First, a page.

Weekend Edition Saturday

Saturdays, 7am - 9am
  • Hosted by Scott Simon

Saturday mornings are made for Weekend Edition Saturday, the program wraps up the week's news and offers a mix of analysis and features on a wide range of topics, including arts, sports, entertainment, and human interest stories. The two-hour program is hosted by NPR's Peabody Award-winning Scott Simon.

Drawing on his experience in covering 10 wars and stories in all 50 states and seven continents, Simon brings a humorous, sophisticated and often moving perspective to each show. He is as comfortable having a conversation with a major world leader as he is talking with a Hollywood celebrity or the guy next door.

Weekend Edition Saturday has a unique and entertaining roster of other regular contributors. Marin Alsop, conductor of the Baltimore Symphony Orchestra, talks about music. Daniel Pinkwater, one of the biggest names in children's literature, talks about and reads stories with Simon. Financial journalist Joe Nocera follows the economy. Howard Bryant of EPSN.com and NPR's Tom Goldman chime in on sports. Keith Devlin, of Stanford University, unravels the mystery of math, and Will Grozier, a London cabbie, talks about good books that have just been released, and what well-read people leave in the back of his taxi. Simon contributes his own award-winning essays, which are sometimes humorous, sometimes poignant.

Weekend Edition Saturday is heard on NPR Member stations across the United States, and around the globe on NPR Worldwide. The conversation between the audience and the program staff continues throughout the social media world.

In the dirty, crowded, and impoverished immigrant barrios of Buenos Aires of 1913, a 17-year-old girl arrives with little more than some clothes and her grandfather's violin.

Her name is Leda, and she's the character at the heart of Carolina de Robertis' third novel, The Gods of Tango.

Leda, an Italian girl, was sent for by her cousin-husband, but widowed before her ship even lands in South America. She soon finds comfort and excitement in a new kind of music that's filling the city's courtyards, bars and brothels: the tango.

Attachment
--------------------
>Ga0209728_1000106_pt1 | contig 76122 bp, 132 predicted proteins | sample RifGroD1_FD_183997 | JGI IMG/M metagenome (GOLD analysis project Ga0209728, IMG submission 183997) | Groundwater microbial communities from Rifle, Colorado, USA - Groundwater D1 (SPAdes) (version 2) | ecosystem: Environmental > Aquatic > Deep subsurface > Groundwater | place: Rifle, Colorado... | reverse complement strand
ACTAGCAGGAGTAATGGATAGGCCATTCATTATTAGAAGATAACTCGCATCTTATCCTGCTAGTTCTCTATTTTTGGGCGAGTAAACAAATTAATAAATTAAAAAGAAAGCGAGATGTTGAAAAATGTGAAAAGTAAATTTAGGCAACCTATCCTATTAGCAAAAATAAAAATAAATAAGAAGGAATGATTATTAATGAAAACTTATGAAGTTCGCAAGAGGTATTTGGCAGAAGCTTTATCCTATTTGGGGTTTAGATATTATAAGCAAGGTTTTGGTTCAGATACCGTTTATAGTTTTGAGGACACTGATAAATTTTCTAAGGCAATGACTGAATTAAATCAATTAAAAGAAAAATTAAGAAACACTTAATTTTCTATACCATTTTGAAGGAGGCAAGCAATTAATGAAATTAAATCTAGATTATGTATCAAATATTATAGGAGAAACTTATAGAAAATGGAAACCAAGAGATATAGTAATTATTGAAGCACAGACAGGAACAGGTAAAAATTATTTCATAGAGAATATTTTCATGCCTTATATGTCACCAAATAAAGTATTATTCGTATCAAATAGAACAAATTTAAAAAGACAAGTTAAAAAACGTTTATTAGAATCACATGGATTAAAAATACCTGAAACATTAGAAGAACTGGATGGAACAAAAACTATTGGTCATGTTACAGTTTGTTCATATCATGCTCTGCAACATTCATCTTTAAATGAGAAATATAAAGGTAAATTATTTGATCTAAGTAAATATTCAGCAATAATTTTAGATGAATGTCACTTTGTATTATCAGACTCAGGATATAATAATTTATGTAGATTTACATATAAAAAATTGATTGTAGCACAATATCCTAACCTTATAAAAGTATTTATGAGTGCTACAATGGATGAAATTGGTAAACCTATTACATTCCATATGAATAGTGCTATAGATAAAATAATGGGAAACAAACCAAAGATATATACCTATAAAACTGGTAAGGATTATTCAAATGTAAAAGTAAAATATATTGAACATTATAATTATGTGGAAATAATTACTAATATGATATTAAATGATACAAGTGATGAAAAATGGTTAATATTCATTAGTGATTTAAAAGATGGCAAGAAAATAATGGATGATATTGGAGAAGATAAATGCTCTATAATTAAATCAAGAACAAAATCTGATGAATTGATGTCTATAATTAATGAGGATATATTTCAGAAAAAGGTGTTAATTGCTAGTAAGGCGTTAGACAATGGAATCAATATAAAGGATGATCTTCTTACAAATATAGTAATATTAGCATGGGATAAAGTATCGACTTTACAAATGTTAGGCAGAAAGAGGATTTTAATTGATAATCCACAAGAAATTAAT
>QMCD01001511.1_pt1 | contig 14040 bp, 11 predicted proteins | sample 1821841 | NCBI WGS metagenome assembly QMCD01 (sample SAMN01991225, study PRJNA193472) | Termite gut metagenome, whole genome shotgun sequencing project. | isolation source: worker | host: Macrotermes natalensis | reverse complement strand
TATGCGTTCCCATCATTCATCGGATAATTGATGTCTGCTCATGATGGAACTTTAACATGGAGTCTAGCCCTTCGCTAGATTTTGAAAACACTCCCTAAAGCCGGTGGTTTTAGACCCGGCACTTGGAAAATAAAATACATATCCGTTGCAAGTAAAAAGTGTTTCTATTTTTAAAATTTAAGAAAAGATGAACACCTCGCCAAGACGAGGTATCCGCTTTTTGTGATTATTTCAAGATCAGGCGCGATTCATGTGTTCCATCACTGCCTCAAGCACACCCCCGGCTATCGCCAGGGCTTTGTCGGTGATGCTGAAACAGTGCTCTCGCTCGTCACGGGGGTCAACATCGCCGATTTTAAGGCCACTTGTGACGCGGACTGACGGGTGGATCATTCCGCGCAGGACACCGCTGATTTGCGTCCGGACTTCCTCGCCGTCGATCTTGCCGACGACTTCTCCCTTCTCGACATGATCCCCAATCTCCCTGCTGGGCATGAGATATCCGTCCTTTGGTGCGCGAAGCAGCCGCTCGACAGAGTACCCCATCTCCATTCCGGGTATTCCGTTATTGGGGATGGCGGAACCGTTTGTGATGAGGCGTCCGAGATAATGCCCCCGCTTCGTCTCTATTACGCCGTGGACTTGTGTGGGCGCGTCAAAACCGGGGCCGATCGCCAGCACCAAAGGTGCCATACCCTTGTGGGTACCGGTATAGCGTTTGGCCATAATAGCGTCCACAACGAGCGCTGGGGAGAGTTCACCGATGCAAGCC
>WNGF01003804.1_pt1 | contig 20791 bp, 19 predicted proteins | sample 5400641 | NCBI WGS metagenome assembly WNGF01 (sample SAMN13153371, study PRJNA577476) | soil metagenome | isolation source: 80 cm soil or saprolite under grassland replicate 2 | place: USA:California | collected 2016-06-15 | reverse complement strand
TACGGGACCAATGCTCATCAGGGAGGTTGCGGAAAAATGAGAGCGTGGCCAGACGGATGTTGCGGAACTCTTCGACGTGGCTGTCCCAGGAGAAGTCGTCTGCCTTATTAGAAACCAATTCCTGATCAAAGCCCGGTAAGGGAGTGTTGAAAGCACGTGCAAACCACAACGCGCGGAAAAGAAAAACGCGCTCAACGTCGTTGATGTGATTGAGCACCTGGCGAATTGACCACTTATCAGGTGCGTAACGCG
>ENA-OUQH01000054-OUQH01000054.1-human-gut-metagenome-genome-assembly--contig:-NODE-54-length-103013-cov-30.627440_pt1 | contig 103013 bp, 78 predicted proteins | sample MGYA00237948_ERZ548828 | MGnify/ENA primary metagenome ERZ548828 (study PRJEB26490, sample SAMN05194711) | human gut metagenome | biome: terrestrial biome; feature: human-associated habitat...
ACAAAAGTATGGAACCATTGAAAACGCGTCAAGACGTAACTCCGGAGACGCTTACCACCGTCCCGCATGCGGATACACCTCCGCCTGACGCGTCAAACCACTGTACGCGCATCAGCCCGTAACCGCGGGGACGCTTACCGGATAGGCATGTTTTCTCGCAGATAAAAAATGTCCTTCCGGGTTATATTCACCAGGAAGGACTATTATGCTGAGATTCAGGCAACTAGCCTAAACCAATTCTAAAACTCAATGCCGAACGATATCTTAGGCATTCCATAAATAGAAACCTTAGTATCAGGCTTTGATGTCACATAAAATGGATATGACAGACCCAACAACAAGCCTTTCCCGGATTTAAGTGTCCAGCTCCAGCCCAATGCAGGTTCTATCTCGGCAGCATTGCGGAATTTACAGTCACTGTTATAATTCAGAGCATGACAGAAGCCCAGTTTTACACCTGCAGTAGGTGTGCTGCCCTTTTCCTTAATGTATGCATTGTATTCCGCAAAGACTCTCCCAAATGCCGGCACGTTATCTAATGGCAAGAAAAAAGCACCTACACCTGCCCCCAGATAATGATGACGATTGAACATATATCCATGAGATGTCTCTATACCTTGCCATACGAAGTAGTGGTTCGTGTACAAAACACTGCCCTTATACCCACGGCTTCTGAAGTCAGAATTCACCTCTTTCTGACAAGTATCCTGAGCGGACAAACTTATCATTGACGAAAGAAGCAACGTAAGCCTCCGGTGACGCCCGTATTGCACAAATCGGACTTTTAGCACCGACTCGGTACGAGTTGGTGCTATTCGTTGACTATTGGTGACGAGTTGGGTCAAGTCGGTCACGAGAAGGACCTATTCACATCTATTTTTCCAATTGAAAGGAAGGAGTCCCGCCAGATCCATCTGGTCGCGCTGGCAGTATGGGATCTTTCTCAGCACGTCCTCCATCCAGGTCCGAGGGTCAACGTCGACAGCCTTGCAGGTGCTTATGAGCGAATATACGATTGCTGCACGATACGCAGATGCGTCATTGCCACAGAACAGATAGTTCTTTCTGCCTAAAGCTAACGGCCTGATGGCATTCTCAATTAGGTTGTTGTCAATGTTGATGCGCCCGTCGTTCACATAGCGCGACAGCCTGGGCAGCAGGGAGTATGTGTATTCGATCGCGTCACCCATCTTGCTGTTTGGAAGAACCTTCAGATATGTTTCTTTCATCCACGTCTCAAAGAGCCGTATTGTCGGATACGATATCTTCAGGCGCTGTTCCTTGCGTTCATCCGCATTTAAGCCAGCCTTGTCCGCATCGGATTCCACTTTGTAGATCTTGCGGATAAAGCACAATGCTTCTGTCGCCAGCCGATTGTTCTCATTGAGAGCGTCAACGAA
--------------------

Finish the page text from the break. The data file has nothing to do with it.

It's controlled after-school anarchy at the Christian-Carter household. Seven-year-old Chloe has rolled herself up in an exercise mat in the living room of the family's lovely Oakland, Calif., home.

"Look I'm a burrito," Chloe shouts.

Her 4-year-old sister, Jackie, swoops in for a bite — and a hard push.

"Ow!" Chloe shouts. "Mom! Jackie pushed me!"

When Secretary of State John Kerry goes to Havana to raise a flag over the soon to be reopened embassy this summer, it won't be just an important symbolic moment.

The administration says the U.S. will be able to station more American personnel in Cuba, and that should be a big help in practical terms as more Americans travel to and trade with the Cold War-era foe.

Remembering 'Britain's Schindler'

Jul 4, 2015
Copyright 2015 NPR. To see more, visit http://www.npr.org/.

Transcript

ERIC WESTERVELT, HOST:

Copyright 2015 NPR. To see more, visit http://www.npr.org/.

Transcript

ERIC WESTERVELT, HOST:

Ladies and gentlemen, light your fuses.

(SOUNDBITE OF FIREWORKS)

Copyright 2015 NPR. To see more, visit http://www.npr.org/.

Transcript

ERIC WESTERVELT, HOST:

From 1891 until 1990, just shy of a century, Phoenix Indian School boarded students from Navajo, Apache and other tribes across the Southwest.

Patty Talahongva is a Hopi who went to Phoenix Indian until 1979. By then, attendance was voluntary. That wasn't the case for generations of students before her.

Copyright 2015 NPR. To see more, visit http://www.npr.org/.

Transcript

SCOTT SIMON, HOST:

Copyright 2015 NPR. To see more, visit http://www.npr.org/.

Transcript

SCOTT SIMON, HOST:

And now it's time for sports.

(SOUNDBITE OF MUSIC)

Copyright 2015 NPR. To see more, visit http://www.npr.org/.

Tens of thousands of people have been gathering in the Belgian countryside over the last week to commemorate the 200th anniversary of the battle of Waterloo. The bloody battle of June 18, 1815, marked the final defeat for Napoleon at the hands of a coalition of his enemies. The re-enactment is attracting history buffs, tourists and wannabe soldiers.

Volunteer Rangers Work To Rein In Antler Poachers

Jun 20, 2015

The trick to looking for antlers in the wild — if you're going about it ethically — is to keep your eyes to the ground.

"You're trying to just find something that looks out of the ordinary," Rob Tanner says.

Tanner and his brother-in-law Troy Capps are hiking around juniper trees and bitterbrush in the high-desert terrain of central Oregon. They're looking for antlers that were shed by deer or elk, otherwise known as shed hunting.

"It's just an adrenaline rush," Tanner says. "It's like, 'Oh, you know, this could be the one.' "

Construction workers clamp scaffolding onto the historic facade of Colmado Quilez, an old-fashioned general store selling wine and cheese in downtown Barcelona.

One hundred years ago, customers rolled up here in horse-drawn carts. Now BMWs park on the Rambla de Catalunya, which has become one of Barcelona's poshest avenues.

So posh, in fact, that this family business can no longer afford to stay.

Copyright 2015 NPR. To see more, visit http://www.npr.org/.

Transcript

SCOTT SIMON, HOST:

Putting up with the squawks and squeaks of elementary school band can take patience. A Michigan music store is helping children choose the right instrument with a traveling roadshow. Michigan Radio's Kyle Norris reports.

Copyright 2015 NPR. To see more, visit http://www.npr.org/.

Transcript

SCOTT SIMON, HOST:

And it's time for sports.

(SOUNDBITE OF MUSIC)

Pages